Winter Vegetables - Part 2
Kohlrabi which comes in a few different colours on the outside but the flesh color is similar. Can be bought with the top leaves on or off, the leaves can be used in cooking, in the same way that you would normally use other green leafy vegetables (lightly saute’d or cut up and added toward the end of the meal like casseroles and stews).
How to use kohlrabi varies depending on where you are, my grandfather (comes from Europe) remembers eating this one raw, when I took one around to his house he got out a knife, started peeling it and eating it straight away! More commonly used through stews/casseroles and also roasted. I’ve heard of kohlrabi being used as a juice for stomach ulcers. You could also grate kohlrabi and have it lightly steamed or added to salads. With the taste similar to broccoli stems, however tends to be a little softer making it much more palatable.
The magnificent digestive benefits come from what is referred to as Vitamin U (S-adenlymethoione). This is commonly found in the cabbage family vegetables, it is this nutrient that helps to soothe the gastro-intestinal lining and therefore assist the healing process within the gut. This combined with the fiber component of kohlrabi makes it an ideal vegetable for digestive health.
There are a few things in foods that make us feel as though we have had enough to eat (satiety). The three main ones that I see are good fats, protein and fiber. When in the discussion around weight loss the main issue people have is that they just feel hungry all the time. Which is not great if you are trying to eat less. Not all foods were created equal and some offer our body many, many times more nutrition than others. The combination of the above three things will allow your body to feel satisfied and get you moving toward the body that you imagine for yourself.
Kolhrabi Carrot Fritters with Avocado Sauce
Serves: 8 fritters
What You Need
¼ teaspoon Himalayan salt
¼ teaspoon cayenne
Enough ghee to lightly cover the bottom of the skillet
¼ teaspoon Himalayan salt
What to do
Cut the leaves off the kohlrabi and peel the bulb. Peel 1 carrot. Finely slice the fennel. Shred the vegetables in a food processor, or by hand using a grater. Squeeze the shredded vegetables in a tea cloth (or with your hands) to remove moisture, then add to a medium bowl with 1 egg, ¼ teaspoon salt, and ¼ teaspoon cayenne. Mix to combine.
Place ghee in skillet and heat the over medium high heat. Place small patties of the fritter mixture into the ghee. Fry on one side until browned, then fry on the other side. Remove and place on a plate lined with a paper towel to drain excess oil.
In a small bowl, mix ½ avocado, juice from ½ lemon, and ¼ teaspoon salt to make the avocado cream (or blend the ingredients together in a food processor).
Serve fritters with avocado sauce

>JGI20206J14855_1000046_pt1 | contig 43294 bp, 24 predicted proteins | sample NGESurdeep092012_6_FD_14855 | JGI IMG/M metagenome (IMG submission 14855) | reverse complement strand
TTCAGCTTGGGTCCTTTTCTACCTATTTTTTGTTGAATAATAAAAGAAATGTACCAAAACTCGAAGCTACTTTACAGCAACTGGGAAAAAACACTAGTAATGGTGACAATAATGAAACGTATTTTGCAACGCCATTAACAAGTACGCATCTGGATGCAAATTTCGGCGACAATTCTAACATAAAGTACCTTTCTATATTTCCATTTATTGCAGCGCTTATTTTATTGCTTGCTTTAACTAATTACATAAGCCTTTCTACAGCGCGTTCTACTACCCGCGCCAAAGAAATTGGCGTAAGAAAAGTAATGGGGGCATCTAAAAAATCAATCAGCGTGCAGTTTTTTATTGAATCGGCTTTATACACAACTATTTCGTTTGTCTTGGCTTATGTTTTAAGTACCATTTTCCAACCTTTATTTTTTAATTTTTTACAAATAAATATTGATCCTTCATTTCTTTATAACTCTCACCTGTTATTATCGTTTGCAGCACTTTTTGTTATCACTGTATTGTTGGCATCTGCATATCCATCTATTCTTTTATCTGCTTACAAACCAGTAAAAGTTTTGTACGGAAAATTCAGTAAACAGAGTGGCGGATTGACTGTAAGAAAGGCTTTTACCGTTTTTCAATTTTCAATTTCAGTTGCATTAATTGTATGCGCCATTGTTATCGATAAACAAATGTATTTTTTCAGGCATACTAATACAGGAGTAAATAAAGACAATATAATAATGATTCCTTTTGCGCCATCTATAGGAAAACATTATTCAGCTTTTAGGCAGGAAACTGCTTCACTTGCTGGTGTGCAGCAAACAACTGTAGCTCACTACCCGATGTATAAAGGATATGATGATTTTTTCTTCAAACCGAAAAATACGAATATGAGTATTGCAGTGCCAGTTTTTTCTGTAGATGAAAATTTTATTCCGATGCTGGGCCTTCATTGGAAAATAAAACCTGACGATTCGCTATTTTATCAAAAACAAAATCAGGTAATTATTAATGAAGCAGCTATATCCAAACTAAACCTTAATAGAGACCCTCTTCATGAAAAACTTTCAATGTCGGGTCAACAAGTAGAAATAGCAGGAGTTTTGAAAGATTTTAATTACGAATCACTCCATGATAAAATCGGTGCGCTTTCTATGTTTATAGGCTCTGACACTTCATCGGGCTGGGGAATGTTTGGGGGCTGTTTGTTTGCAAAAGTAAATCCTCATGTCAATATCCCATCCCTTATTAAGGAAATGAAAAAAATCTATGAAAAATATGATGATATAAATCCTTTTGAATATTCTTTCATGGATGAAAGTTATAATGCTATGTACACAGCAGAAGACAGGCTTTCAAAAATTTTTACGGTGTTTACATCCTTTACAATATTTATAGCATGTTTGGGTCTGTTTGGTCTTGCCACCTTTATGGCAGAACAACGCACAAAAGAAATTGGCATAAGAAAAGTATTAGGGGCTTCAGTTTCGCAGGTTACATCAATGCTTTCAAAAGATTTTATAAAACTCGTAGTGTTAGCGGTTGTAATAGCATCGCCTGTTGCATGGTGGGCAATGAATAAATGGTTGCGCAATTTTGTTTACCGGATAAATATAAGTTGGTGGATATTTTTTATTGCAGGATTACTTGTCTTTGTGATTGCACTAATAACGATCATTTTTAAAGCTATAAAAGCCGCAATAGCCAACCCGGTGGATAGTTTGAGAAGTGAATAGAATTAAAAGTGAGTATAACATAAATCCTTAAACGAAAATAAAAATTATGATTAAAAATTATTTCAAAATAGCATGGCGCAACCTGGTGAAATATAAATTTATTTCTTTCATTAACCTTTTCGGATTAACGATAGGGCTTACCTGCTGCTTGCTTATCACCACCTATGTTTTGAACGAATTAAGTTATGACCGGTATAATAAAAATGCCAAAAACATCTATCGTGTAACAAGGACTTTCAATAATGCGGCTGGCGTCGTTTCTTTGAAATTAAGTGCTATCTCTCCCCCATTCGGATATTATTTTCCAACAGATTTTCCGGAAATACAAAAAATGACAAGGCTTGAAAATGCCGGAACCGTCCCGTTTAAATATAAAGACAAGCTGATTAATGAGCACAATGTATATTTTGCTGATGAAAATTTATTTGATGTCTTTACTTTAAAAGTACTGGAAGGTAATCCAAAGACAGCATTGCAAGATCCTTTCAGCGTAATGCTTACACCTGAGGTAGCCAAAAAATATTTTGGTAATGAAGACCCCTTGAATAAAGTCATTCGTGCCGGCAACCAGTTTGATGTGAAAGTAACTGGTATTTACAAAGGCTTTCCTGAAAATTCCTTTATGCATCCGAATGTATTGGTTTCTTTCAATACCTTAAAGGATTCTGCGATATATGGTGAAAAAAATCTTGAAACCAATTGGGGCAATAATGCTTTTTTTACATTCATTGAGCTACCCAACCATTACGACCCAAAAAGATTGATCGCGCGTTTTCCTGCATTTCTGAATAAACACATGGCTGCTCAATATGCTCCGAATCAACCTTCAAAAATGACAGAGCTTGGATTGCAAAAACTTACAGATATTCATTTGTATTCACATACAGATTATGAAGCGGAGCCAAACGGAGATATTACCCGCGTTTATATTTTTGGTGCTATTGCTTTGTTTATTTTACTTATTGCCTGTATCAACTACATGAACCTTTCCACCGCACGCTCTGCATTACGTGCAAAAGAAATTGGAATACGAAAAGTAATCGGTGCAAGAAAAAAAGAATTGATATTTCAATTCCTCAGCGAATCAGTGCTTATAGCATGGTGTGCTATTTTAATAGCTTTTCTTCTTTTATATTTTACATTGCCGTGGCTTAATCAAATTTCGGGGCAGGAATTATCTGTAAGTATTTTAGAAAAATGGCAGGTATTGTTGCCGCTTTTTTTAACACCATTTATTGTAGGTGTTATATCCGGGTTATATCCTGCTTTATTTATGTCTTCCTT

These fritters are best eaten warm the day of making; they don't save well. Like anything made with avocado, the avocado cream sauce will become brown after exposure to air. Make sure to cover the surface with plastic wrap when storing.
Swede can be referred to as many different names, rutabaga is one and also yellow turnip. For our purposes here we will refer to it as swede. Swede has been used in many different cultures over the years. The leaves can be used in a way that you would normally prepare green leafy vegetables (chard, spinach etc), or the bottom portion tends to used more like a potato when cooking casseroles and stews.
Swede is a good source of the mineral Zinc. Zinc has many function and is essential for over 250 enzymatic reactions. Zinc has a role to play in a range from digestive processes, immune health, energy production, thyroid health through to skin health.
Swede is somewhat unique in the sense that it contains almost a complete nutritional amino acid profile. This becomes important if you are following a more vegetarian style eating as amino acids sometimes missing. Proteins play an important role in growth and repair in your body while we are sleeping at night, and are not so essential after exercise in relation to muscle growth.
The brassica family has been under the microscope of more over the last few years, there is a group of compound referred to as glucosinolates, which are thought to be responsible for the distinct flavor and taste of the brassica family. These compounds have shown to be very useful as maintaining healthy cells (not cancerous). These compounds are important when it comes to liver and bowel health as well.
· 1 swede, peeled and diced
· 1 tsp salt
· 50 grams ghee
· salt and freshly ground black pepper
1. Place the swede in a pan of cold water and sprinkle in 1 tsp of salt.
2. Bring to the boil and reduce the heat to a slow simmer.
3. Cook for 10 to 15 minutes or until tender. Drain the swede and return to the pan.
4. Mash with a potato masher, stir in the butter, salt and freshly ground black pepper, to taste, and serve.
Read Part 1 - Winter vegetables